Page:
This requires focus and value-add. It requires participation. It doesn’t promote or encourage the practice of lobbing ideas over network walls with the hopes people will find it, discuss it, and promote it. Although the “online you” is distributed, it should also be concerted. The investment in value-added, distributed participation elevates your expertise, grows your online brand and contributes to your overall social capital, but it’s not easy.
Loic Le Meur, founder of video conversational community Seesmic, sparked a “distributed” series of online conversations. He charted his social map and made a noteworthy case to re-centralize content and conversations, in his case, back to his blog.
We used to have our social online presence very centralized, for me it was my blog. The current trend is very interesting, everything is decentralized and we only use the best services by type of media (text, photos, video, music, events etc). Everything we post is totally decentralized this is why tools like Mybloglog, Friendfeed and Socialthing start to gather all of these for us and it is a great idea.
The challenge for Friendfeed and the like is that while I really like all my services gathered in one place, I would rather that these would be centralized on my blog instead of a third party service.
It’s not an unreasonable request, and would in fact, inject a level of sanity, control, and management back into the equation of creating socialized content, but as Stowe Boyd puts it, “I think that day is done.”
Basically, conversation is moving from a very static and slow form of conversation — the comments thread on blog posts — to a more dynamic and fast form of conversation: in
to the flow in Twitter, Friendfeed, and others. I think this directionality may be like a law of the universe: conversation moves to where is is most social. Personally, I don’t think the genie can be put back in the bottle.
The truth is that we are embracing new tools because they’re are either intriguing and fascinating to us and/or because those within our social graph are also adopting them to stay connected and participate in distributed online conversations.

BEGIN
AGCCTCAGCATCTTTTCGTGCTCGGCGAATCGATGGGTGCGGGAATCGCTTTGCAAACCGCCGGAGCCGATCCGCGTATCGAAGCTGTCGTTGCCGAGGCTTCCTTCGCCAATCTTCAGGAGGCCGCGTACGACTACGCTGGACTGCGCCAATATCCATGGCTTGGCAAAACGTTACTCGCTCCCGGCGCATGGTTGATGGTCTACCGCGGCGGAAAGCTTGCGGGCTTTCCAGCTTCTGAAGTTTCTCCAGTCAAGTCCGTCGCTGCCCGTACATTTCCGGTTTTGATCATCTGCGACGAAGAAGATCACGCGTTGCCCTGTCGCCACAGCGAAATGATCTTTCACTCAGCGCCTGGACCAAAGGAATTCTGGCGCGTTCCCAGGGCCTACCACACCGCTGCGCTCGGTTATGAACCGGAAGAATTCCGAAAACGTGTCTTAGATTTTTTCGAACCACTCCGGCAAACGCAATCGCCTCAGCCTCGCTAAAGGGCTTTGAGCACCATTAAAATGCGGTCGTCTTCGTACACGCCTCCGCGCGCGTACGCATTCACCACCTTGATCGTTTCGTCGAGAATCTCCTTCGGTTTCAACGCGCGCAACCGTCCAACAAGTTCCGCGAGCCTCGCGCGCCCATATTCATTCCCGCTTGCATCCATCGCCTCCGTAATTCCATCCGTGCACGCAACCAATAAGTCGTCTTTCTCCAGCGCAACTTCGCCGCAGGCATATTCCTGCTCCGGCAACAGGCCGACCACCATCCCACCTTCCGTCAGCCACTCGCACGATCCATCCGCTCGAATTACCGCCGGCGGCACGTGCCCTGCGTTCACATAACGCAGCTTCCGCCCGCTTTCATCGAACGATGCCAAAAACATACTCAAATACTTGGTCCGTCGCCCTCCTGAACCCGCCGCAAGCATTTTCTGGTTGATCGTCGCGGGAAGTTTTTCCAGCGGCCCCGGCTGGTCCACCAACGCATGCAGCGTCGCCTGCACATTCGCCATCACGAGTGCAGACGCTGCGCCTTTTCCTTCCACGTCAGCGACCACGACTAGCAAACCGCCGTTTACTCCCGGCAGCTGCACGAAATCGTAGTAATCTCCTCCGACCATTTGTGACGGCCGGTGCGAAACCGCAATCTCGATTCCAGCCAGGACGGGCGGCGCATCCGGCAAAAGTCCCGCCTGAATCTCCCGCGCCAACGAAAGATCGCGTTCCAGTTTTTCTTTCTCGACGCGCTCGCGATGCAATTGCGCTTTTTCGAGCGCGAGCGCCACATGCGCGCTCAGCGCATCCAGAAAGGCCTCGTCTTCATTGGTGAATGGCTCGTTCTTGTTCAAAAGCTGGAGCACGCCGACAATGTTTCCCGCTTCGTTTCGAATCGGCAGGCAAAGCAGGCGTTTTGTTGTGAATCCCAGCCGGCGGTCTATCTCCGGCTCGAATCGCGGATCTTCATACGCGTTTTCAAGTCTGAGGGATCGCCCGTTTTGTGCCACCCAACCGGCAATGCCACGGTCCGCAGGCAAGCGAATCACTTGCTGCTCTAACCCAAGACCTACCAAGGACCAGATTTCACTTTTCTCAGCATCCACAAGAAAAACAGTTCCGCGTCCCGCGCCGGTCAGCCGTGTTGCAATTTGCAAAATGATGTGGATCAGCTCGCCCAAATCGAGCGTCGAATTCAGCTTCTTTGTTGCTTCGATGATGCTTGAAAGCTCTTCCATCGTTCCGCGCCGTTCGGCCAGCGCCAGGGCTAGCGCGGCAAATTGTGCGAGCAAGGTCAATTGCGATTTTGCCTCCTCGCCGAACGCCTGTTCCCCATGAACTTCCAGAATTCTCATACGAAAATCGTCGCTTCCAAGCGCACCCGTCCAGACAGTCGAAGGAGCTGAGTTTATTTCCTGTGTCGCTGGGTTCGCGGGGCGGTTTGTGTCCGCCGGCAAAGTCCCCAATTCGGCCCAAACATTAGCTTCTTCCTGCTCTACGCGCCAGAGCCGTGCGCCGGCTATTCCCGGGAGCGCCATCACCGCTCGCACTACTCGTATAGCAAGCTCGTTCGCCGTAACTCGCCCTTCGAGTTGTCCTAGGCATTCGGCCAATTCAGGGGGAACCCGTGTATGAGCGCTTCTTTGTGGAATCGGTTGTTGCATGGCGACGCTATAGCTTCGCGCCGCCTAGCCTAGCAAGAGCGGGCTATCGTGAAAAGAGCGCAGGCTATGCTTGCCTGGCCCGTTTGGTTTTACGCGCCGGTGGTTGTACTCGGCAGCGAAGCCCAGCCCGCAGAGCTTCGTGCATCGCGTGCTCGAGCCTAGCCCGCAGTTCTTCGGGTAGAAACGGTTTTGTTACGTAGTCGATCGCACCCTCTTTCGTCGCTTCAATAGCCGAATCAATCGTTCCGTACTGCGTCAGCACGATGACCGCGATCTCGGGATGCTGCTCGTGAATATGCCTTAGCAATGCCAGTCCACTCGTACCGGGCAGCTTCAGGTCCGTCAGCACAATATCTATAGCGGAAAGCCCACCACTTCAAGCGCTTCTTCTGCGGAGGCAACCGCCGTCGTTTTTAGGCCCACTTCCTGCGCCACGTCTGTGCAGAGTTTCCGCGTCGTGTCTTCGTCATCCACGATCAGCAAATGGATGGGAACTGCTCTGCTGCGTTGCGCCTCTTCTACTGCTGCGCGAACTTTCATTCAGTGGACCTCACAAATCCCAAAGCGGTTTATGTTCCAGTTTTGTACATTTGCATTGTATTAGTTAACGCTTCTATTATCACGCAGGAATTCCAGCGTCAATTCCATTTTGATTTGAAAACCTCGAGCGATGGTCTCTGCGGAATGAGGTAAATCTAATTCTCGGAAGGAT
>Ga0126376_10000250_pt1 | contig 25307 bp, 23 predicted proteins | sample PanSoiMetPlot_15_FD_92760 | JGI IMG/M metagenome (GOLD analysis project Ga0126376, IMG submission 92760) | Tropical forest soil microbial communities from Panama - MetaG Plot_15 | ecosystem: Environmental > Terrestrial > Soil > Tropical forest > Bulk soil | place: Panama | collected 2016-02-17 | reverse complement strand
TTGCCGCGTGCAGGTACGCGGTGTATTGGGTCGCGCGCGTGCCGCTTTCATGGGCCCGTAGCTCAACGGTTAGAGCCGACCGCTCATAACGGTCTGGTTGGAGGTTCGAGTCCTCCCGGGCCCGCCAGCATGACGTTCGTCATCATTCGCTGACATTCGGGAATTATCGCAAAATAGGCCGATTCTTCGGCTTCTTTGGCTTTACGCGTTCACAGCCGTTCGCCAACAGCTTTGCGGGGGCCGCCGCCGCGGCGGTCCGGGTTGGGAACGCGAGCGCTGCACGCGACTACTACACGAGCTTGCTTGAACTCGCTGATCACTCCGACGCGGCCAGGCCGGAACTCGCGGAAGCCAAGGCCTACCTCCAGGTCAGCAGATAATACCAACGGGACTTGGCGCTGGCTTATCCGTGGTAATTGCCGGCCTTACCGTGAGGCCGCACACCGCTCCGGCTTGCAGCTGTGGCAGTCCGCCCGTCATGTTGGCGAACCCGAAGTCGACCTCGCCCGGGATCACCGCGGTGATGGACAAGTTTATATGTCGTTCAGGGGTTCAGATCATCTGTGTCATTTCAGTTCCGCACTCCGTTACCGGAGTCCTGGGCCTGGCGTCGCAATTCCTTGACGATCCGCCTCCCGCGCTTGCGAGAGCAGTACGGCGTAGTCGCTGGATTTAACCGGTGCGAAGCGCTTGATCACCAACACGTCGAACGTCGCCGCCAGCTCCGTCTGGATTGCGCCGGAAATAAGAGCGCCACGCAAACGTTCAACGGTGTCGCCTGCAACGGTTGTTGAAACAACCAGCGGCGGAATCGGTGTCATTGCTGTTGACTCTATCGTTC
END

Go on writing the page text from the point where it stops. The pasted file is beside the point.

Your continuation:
We are responsible for the decentralization of our content and our attention. We need to embrace it focus.
I created a Social Map that outlines where I create, discover, collaborate, and socialize and it serves as a stark reminder that I am distributed and there’s no turning back – at least not yet.
I participate in the communities where I find value and where I can in turn contribute to the value. It is distributed. It is decentralized. However, it is this way because each community sustains its own unique culture, a culture that is only partially represented through the latest crop of aggregators and activity hubs such as FriendFeed, SocialThing, and Ping.fm.
Data Portability may turn out to be the answer that people are looking for. And it may turn out to be a sort of anti-FeedFriend. The whole point of Data Portability is to get social networks talking to each other and exchanging user data, with their explicit permission. Want to add your flickr photos, twitter messages and YouTube Videos to your blog? Data Portability is working to help make that happen through consensus driven policies and procedures. In essence, data portability embraces the Decentralized Me, but lets users re-centralize it wherever they please.
I embrace and invest my attention in those communities that offer a return. It isn’t much more scalable as it is and I may adopt new tools to help me participate through an aggregated fashion if I can do so without losing the context of the conversation stream and the overall culture.
I am but one person. Businesses, on the other hand, have an opportunity to scale with the conversations that represent the ability to deliver value to each respective community as well as its bottom line.
The reward for participating and adding value to these conversations is Social Capital. The penalty for self-promotion, one-sided conversations, or lack of genuine participation is evident in the lack of apparent ROI as well as the lack of respect you’re granted.
The centralization of the decentralized me starts with identifying the communities of value instead of merely trend surfing. Cultivate relationships where those relationships benefit from your participation, which in turn, ultimately help you. Creating a complex social map isn’t the end-game. Creating a social map that outlines the distributed conversations that impact you or your brand is the goal. Identifying these opportunities and observing the cultures of each community will help you determine the resources and time investment required.
The best conversationalists are also the best listeners. Conversations are distributed and the tools for finding them are available and increase in functionality every week. It requires a proactive approach to find them, for they may not necessarily find you.